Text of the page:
Before her death, Queen Elizabeth’s net worth was significant. The monarch was believed to be worth about £370 million (over R7 billion) according to the Sunday Times Rich List 2022. The survey, which ranks the wealthiest people in the United Kingdom, revealed that the queen’s net worth increased by £5 million from 2021.
Aside from stately residences, the crown jewels and the chunk of cash the royal family gets from taxpayers, called the Sovereign Grant, Queen Elizabeth also leaves behind a huge amount of property and a number of fascinating items, some of which will be passed on to her eldest son, Charles, who has now assumed the throne.
Bloomberg reports that around £18 billion now switches around in the royal family finances.
Several properties were either personally owned by or belong to the reigning monarch, The Telegraph reports. The queen was the owner of Balmoral Castle in Scotland, where she spent her final days, and Sandringham Castle in Norfolk, which she inherited from her father, King George VI, in 1952.
She also inherited and privately owned a 18 433-hectare private estate called the Duchy of Lancaster. This is a portfolio of residential, commercial and agricultural properties that have been in the royal family for hundreds of years. It includes Savoy Chapel in London and land in England and Wales. The profits are said to have funded the monarch's private and public expenses and they will now likely be passed to King Charles III.
London's Buckingham Palace and the Palace of Holyroodhouse in Edinburgh belong to the Crown Estate. These are occupied royal residences that belong to the reigning monarch but she or he does not have controlling or financial rights.
“The Crown Estate belongs to the reigning monarch 'in right of The Crown', that is, it is owned by the monarch for the duration of their reign, by virtue of their accession to the throne,” the Crown Estate website explains. "But it is not the private property of the monarch – it cannot be sold by the monarch, nor do revenues from it belong to the monarch."
Regent Street, the 1,3km stretch that is home to some of London's best bars, restaurants and shopping hotspots, also belongs to the Crown Estate. It legally belonged to Her Majesty and will now be owned by King Charles, although he won’t profit or receive any royalties from the stores on the street. The British government gives 25% of the profit from the retail space back to the royals under the Sovereign Grant. There are reportedly 20 retail parks in and around central London that are in the Crown Estate portfolio.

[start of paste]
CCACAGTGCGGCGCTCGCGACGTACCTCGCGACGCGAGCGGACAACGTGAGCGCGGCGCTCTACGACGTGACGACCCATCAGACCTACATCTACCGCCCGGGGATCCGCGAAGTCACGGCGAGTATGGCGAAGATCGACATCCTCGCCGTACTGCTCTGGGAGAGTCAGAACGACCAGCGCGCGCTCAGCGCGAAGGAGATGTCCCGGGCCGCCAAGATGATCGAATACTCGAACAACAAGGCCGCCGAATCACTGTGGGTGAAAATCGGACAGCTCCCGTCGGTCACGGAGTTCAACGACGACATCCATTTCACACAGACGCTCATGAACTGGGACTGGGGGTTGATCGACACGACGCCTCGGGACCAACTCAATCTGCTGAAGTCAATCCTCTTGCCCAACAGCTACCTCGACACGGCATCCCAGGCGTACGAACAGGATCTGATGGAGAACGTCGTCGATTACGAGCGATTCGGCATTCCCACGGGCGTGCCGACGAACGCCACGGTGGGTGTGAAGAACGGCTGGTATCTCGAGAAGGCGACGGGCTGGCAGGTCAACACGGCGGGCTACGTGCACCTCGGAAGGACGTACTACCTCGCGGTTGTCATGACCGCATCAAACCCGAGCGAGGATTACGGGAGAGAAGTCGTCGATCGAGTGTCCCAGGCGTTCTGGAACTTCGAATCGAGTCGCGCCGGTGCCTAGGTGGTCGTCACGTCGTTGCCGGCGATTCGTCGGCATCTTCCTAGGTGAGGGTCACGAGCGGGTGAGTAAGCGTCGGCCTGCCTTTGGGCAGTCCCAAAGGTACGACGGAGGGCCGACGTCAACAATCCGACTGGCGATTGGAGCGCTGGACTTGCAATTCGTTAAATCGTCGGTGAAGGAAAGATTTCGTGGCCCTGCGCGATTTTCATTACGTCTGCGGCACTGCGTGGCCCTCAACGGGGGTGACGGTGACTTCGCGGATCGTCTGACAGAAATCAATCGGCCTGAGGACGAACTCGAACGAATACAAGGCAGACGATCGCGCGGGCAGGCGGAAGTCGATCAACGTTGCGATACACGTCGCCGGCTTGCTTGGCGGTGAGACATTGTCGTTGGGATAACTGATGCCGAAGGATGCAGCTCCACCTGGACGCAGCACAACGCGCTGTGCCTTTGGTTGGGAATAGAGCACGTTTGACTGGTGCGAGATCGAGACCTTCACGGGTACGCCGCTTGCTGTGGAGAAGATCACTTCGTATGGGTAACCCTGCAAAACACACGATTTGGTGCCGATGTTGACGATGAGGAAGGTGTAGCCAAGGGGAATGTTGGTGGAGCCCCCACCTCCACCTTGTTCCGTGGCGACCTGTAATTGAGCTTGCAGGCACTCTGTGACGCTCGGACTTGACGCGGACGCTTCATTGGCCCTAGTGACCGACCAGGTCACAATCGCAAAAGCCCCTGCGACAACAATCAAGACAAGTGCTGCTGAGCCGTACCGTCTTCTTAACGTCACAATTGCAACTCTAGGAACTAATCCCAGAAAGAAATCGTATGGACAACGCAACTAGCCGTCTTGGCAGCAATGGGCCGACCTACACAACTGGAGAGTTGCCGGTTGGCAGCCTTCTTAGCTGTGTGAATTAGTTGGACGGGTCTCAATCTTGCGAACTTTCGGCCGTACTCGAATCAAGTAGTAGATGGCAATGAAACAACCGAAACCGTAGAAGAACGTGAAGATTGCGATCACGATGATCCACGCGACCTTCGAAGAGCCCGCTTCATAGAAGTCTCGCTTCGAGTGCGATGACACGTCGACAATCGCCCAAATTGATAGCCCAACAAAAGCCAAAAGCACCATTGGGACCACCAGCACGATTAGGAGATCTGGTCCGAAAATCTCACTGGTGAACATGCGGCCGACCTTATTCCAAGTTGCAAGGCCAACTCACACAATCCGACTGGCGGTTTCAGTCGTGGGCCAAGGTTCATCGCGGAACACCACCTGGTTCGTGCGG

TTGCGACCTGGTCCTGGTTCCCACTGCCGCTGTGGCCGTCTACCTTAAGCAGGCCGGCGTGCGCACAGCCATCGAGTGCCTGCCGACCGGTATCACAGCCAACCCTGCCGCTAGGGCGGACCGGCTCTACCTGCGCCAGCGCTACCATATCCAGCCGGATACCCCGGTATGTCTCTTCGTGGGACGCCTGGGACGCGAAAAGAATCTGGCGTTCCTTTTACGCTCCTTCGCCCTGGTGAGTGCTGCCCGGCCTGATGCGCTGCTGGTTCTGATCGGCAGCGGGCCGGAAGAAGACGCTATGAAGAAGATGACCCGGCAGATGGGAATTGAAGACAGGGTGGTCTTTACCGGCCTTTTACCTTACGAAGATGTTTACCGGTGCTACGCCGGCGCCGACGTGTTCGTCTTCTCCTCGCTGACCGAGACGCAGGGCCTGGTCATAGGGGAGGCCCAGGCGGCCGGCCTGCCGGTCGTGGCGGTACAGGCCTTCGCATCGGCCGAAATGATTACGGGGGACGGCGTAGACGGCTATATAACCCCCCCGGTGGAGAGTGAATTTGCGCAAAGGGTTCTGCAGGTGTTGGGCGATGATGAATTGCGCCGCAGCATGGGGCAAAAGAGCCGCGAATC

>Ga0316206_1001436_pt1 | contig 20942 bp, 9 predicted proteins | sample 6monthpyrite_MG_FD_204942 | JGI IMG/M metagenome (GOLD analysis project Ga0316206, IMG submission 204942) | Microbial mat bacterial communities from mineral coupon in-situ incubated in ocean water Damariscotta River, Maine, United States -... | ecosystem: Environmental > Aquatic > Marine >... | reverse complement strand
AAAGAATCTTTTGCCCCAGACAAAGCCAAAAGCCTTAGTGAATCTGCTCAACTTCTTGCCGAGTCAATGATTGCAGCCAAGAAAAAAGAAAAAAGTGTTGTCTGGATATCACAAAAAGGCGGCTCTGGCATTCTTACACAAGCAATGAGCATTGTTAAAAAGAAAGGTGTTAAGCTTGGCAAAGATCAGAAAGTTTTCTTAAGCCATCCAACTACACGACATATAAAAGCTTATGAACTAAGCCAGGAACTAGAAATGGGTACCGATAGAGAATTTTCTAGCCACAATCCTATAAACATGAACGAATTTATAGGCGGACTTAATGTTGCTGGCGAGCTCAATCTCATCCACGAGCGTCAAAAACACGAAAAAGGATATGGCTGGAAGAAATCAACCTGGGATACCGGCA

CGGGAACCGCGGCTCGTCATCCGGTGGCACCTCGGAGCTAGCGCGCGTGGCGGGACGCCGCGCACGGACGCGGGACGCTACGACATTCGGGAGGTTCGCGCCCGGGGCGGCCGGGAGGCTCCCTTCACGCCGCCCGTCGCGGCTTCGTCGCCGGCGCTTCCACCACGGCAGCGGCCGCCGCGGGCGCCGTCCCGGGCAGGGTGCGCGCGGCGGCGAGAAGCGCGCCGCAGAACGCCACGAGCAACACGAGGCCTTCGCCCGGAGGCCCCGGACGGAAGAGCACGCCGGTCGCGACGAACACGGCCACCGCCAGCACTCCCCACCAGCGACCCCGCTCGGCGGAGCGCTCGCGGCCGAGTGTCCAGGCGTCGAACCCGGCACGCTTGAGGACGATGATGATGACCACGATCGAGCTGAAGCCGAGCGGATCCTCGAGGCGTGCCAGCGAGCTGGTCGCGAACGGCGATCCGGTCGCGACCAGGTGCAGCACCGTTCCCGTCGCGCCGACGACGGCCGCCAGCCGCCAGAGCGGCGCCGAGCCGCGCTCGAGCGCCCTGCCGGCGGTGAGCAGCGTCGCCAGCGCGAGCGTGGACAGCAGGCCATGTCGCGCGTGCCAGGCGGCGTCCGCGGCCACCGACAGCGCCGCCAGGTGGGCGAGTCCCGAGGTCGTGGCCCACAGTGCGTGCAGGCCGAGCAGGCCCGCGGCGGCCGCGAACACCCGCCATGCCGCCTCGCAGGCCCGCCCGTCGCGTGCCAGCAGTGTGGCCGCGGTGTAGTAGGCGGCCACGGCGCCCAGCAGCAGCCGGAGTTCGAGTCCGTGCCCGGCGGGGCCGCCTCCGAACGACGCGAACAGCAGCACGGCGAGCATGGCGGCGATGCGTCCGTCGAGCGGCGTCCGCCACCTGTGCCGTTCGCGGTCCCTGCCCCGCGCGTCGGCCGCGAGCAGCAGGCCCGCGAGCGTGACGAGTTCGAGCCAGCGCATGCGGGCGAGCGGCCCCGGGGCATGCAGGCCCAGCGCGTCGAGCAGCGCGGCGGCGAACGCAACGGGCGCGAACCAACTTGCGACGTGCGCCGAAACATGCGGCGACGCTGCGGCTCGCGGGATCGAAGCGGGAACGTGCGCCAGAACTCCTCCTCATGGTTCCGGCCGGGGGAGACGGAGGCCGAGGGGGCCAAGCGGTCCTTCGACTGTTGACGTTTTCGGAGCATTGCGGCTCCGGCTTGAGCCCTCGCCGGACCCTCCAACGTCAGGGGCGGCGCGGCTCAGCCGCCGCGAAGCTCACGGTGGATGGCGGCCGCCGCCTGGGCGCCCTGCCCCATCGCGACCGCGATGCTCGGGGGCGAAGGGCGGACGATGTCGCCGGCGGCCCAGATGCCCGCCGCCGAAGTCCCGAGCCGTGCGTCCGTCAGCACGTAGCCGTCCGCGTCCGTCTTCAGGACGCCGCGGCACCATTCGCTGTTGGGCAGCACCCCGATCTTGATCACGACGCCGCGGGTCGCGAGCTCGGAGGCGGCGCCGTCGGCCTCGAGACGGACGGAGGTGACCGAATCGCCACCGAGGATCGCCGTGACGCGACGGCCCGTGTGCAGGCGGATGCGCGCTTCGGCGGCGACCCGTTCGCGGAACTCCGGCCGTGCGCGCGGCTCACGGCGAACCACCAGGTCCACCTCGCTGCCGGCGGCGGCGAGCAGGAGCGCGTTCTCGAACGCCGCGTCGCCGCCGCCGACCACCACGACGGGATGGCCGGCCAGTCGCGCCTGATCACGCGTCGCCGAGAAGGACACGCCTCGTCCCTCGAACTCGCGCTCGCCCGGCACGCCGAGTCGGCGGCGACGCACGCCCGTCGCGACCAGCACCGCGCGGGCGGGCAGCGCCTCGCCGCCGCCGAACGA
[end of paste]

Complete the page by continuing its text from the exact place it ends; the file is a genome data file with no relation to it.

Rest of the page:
A cash machine
There’s reportedly a private ATM in the basement of Buckingham Palace for use only by members of the royal family. Tatler reports that you’d need to have around £1,3 million in your bank account to qualify for your own private cash machine.
It’s no secret the queen loved her corgis but, aside from owning dogs, she also owned all unclaimed swans in open water in England and Wales.
She had a right, passed down through the centuries when owning swans was seen as the height of luxury, to claim them if she pleased, making her the de facto owner. It applied only in open waters to mute swans, one of several varieties of swans found in Britain. This asset will now be passed down to Charles.
Since 1324, a statute under King Edward II stipulated that the reigning monarch also owns all the whales, sturgeons and porpoises within a few miles of Britain's shore. That law still stands today, so if you were to catch one, you would first have to contact Buckingham Place and offer it to the monarch as a gesture of loyalty, The Telegraph reports.
The queen, a passionate racegoer, also owned horses for nearly 70 years. Her steeds are believed to have brought in more than £7 million in prize money.
While the queen wasn’t required to have a driver's licence since she was chauffeured in hundreds of luxury vehicles, she was a keen motorist and trained as a mechanic and lorry driver towards the end of World War 2.
Her car collection, comprising classics including a 1955 Rolls-Royce Phantom IV State Landaulette, the first-ever Bentley Bentayga and a Daimler Empress MkII, are believed to be worth an eye-watering £14 million.
Rumour has it that a Vauxhall Cresta PA Friary Estate was the late monarch's favourite car.
SOURCES: TELEGRAPH.CO.UK, COSMOPOLITAN.COM, INDEPENDENT.CO.UK, INSIDER.COM, THECROWNESTATE.CO.UK, TOPGEAR.COM